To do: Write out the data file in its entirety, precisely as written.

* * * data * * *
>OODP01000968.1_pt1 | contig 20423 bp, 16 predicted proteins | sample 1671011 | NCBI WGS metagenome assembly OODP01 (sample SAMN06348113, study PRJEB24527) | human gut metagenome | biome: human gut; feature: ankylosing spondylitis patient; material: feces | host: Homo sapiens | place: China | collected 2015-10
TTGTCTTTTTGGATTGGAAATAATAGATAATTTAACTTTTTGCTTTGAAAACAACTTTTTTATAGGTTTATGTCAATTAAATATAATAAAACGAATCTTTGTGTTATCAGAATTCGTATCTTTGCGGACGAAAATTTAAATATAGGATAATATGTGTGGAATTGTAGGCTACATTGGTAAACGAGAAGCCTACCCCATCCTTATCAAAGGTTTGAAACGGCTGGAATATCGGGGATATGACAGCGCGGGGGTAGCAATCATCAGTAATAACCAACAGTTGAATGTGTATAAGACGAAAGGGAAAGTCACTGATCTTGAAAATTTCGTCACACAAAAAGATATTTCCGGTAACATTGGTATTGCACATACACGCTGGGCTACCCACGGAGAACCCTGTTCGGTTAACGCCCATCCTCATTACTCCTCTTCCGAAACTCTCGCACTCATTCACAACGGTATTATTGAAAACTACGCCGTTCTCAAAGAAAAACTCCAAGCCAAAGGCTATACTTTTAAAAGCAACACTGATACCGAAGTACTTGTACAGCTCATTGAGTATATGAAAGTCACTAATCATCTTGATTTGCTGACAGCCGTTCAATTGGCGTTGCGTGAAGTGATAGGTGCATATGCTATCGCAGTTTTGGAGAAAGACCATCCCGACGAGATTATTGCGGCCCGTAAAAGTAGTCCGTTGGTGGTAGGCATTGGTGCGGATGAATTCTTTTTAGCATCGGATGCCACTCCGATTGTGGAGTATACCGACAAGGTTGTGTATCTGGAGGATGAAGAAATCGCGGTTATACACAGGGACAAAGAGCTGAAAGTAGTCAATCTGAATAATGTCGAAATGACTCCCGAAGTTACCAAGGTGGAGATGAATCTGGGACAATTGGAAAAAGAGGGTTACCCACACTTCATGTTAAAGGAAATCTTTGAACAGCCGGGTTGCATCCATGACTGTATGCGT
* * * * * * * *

>OODP01000968.1_pt1 | contig 20423 bp, 16 predicted proteins | sample 1671011 | NCBI WGS metagenome assembly OODP01 (sample SAMN06348113, study PRJEB24527) | human gut metagenome | biome: human gut; feature: ankylosing spondylitis patient; material: feces | host: Homo sapiens | place: China | collected 2015-10
TTGTCTTTTTGGATTGGAAATAATAGATAATTTAACTTTTTGCTTTGAAAACAACTTTTTTATAGGTTTATGTCAATTAAATATAATAAAACGAATCTTTGTGTTATCAGAATTCGTATCTTTGCGGACGAAAATTTAAATATAGGATAATATGTGTGGAATTGTAGGCTACATTGGTAAACGAGAAGCCTACCCCATCCTTATCAAAGGTTTGAAACGGCTGGAATATCGGGGATATGACAGCGCGGGGGTAGCAATCATCAGTAATAACCAACAGTTGAATGTGTATAAGACGAAAGGGAAAGTCACTGATCTTGAAAATTTCGTCACACAAAAAGATATTTCCGGTAACATTGGTATTGCACATACACGCTGGGCTACCCACGGAGAACCCTGTTCGGTTAACGCCCATCCTCATTACTCCTCTTCCGAAACTCTCGCACTCATTCACAACGGTATTATTGAAAACTACGCCGTTCTCAAAGAAAAACTCCAAGCCAAAGGCTATACTTTTAAAAGCAACACTGATACCGAAGTACTTGTACAGCTCATTGAGTATATGAAAGTCACTAATCATCTTGATTTGCTGACAGCCGTTCAATTGGCGTTGCGTGAAGTGATAGGTGCATATGCTATCGCAGTTTTGGAGAAAGACCATCCCGACGAGATTATTGCGGCCCGTAAAAGTAGTCCGTTGGTGGTAGGCATTGGTGCGGATGAATTCTTTTTAGCATCGGATGCCACTCCGATTGTGGAGTATACCGACAAGGTTGTGTATCTGGAGGATGAAGAAATCGCGGTTATACACAGGGACAAAGAGCTGAAAGTAGTCAATCTGAATAATGTCGAAATGACTCCCGAAGTTACCAAGGTGGAGATGAATCTGGGACAATTGGAAAAAGAGGGTTACCCACACTTCATGTTAAAGGAAATCTTTGAACAGCCGGGTTGCATCCATGACTGTATGCGT